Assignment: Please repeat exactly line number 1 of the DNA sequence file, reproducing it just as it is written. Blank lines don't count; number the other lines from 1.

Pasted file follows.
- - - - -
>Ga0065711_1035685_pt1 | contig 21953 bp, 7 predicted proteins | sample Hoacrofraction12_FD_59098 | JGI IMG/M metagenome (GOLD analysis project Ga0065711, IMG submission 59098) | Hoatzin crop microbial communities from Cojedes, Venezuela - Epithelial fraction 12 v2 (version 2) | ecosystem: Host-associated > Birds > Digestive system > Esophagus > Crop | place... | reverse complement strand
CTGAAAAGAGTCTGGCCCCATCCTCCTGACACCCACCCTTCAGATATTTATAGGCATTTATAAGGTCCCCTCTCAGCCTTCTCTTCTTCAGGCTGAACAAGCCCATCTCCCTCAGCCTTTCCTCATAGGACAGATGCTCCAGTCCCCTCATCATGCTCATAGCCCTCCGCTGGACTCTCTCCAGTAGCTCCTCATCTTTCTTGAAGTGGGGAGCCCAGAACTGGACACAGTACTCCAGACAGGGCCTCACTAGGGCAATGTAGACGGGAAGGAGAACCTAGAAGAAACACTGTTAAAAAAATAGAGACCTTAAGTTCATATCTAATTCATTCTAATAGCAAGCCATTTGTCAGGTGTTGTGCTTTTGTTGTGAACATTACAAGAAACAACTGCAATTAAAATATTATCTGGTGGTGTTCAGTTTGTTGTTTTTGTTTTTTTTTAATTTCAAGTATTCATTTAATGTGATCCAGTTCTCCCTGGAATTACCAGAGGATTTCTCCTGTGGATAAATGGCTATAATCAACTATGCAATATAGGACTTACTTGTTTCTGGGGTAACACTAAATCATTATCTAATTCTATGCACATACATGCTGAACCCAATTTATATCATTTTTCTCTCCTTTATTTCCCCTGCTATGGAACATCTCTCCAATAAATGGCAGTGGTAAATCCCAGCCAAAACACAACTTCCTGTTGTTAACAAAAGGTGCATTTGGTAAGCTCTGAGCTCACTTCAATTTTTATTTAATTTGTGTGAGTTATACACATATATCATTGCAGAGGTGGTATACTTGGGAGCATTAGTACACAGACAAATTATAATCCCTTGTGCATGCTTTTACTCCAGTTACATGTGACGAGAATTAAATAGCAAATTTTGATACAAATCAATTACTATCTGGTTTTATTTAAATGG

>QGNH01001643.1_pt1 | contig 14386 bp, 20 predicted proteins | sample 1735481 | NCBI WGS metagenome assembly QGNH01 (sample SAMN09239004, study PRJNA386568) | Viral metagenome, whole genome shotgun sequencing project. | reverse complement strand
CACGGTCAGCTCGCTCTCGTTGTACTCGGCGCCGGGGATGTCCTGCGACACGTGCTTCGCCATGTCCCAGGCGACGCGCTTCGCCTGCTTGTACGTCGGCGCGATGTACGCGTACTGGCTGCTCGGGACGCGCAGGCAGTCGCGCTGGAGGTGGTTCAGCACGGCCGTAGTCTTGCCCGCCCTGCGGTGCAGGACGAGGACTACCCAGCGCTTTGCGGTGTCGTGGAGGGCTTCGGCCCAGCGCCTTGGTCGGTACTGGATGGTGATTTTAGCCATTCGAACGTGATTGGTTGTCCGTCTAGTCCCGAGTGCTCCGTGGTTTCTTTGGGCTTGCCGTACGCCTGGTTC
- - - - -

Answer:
>Ga0065711_1035685_pt1 | contig 21953 bp, 7 predicted proteins | sample Hoacrofraction12_FD_59098 | JGI IMG/M metagenome (GOLD analysis project Ga0065711, IMG submission 59098) | Hoatzin crop microbial communities from Cojedes, Venezuela - Epithelial fraction 12 v2 (version 2) | ecosystem: Host-associated > Birds > Digestive system > Esophagus > Crop | place... | reverse complement strand